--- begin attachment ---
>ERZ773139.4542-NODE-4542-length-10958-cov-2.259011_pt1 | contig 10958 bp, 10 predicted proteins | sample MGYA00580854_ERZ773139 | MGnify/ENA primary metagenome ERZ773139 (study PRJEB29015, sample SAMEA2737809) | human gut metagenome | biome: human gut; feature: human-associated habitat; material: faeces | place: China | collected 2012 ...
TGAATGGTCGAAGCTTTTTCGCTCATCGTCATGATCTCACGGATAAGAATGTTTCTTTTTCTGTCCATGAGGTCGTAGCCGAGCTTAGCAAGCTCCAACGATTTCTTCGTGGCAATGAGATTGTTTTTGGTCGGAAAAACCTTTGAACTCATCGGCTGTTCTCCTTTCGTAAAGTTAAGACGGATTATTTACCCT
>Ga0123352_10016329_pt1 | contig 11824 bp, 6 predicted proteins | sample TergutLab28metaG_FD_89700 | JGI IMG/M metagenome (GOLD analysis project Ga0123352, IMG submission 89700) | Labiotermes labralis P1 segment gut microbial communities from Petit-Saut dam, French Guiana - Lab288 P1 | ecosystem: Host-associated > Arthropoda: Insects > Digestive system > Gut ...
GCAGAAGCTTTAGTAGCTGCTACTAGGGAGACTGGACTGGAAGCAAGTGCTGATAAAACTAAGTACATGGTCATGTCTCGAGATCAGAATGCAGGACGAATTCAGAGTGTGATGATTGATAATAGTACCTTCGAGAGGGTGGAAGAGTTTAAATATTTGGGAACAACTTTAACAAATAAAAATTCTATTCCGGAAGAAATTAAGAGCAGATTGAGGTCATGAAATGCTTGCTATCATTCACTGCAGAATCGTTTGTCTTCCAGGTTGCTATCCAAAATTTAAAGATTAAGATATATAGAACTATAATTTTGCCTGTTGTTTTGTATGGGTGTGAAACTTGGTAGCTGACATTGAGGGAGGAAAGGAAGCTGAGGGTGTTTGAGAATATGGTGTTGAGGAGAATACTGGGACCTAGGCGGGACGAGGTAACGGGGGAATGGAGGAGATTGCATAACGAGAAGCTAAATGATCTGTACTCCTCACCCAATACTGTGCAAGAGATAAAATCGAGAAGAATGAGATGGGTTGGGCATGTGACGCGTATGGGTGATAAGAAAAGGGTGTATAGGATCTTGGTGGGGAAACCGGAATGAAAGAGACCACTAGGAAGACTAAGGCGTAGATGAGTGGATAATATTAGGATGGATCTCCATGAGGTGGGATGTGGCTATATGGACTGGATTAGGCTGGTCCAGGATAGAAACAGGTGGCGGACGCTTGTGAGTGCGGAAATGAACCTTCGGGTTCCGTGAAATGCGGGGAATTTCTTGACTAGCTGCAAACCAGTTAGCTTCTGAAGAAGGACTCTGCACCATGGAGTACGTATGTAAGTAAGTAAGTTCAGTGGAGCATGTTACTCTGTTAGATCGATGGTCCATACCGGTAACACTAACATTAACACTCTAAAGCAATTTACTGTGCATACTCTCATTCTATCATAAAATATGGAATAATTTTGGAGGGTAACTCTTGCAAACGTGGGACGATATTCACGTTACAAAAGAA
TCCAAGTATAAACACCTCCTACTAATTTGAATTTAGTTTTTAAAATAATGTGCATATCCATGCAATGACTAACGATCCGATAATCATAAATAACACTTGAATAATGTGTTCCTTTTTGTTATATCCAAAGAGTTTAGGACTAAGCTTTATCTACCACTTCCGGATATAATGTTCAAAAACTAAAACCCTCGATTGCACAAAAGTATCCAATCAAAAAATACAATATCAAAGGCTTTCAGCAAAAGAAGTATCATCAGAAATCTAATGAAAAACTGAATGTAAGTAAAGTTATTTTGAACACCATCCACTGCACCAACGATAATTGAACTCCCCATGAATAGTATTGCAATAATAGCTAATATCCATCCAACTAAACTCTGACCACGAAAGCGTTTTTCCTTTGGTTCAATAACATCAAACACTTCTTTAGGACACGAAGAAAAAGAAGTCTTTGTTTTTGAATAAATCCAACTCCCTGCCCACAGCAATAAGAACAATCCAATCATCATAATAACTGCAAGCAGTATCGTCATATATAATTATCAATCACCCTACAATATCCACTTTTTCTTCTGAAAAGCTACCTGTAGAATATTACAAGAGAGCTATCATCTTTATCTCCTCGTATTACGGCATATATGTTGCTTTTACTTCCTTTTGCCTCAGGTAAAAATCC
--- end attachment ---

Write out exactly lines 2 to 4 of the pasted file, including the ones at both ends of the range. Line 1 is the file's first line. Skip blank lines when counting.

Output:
TGAATGGTCGAAGCTTTTTCGCTCATCGTCATGATCTCACGGATAAGAATGTTTCTTTTTCTGTCCATGAGGTCGTAGCCGAGCTTAGCAAGCTCCAACGATTTCTTCGTGGCAATGAGATTGTTTTTGGTCGGAAAAACCTTTGAACTCATCGGCTGTTCTCCTTTCGTAAAGTTAAGACGGATTATTTACCCT
>Ga0123352_10016329_pt1 | contig 11824 bp, 6 predicted proteins | sample TergutLab28metaG_FD_89700 | JGI IMG/M metagenome (GOLD analysis project Ga0123352, IMG submission 89700) | Labiotermes labralis P1 segment gut microbial communities from Petit-Saut dam, French Guiana - Lab288 P1 | ecosystem: Host-associated > Arthropoda: Insects > Digestive system > Gut ...
GCAGAAGCTTTAGTAGCTGCTACTAGGGAGACTGGACTGGAAGCAAGTGCTGATAAAACTAAGTACATGGTCATGTCTCGAGATCAGAATGCAGGACGAATTCAGAGTGTGATGATTGATAATAGTACCTTCGAGAGGGTGGAAGAGTTTAAATATTTGGGAACAACTTTAACAAATAAAAATTCTATTCCGGAAGAAATTAAGAGCAGATTGAGGTCATGAAATGCTTGCTATCATTCACTGCAGAATCGTTTGTCTTCCAGGTTGCTATCCAAAATTTAAAGATTAAGATATATAGAACTATAATTTTGCCTGTTGTTTTGTATGGGTGTGAAACTTGGTAGCTGACATTGAGGGAGGAAAGGAAGCTGAGGGTGTTTGAGAATATGGTGTTGAGGAGAATACTGGGACCTAGGCGGGACGAGGTAACGGGGGAATGGAGGAGATTGCATAACGAGAAGCTAAATGATCTGTACTCCTCACCCAATACTGTGCAAGAGATAAAATCGAGAAGAATGAGATGGGTTGGGCATGTGACGCGTATGGGTGATAAGAAAAGGGTGTATAGGATCTTGGTGGGGAAACCGGAATGAAAGAGACCACTAGGAAGACTAAGGCGTAGATGAGTGGATAATATTAGGATGGATCTCCATGAGGTGGGATGTGGCTATATGGACTGGATTAGGCTGGTCCAGGATAGAAACAGGTGGCGGACGCTTGTGAGTGCGGAAATGAACCTTCGGGTTCCGTGAAATGCGGGGAATTTCTTGACTAGCTGCAAACCAGTTAGCTTCTGAAGAAGGACTCTGCACCATGGAGTACGTATGTAAGTAAGTAAGTTCAGTGGAGCATGTTACTCTGTTAGATCGATGGTCCATACCGGTAACACTAACATTAACACTCTAAAGCAATTTACTGTGCATACTCTCATTCTATCATAAAATATGGAATAATTTTGGAGGGTAACTCTTGCAAACGTGGGACGATATTCACGTTACAAAAGAA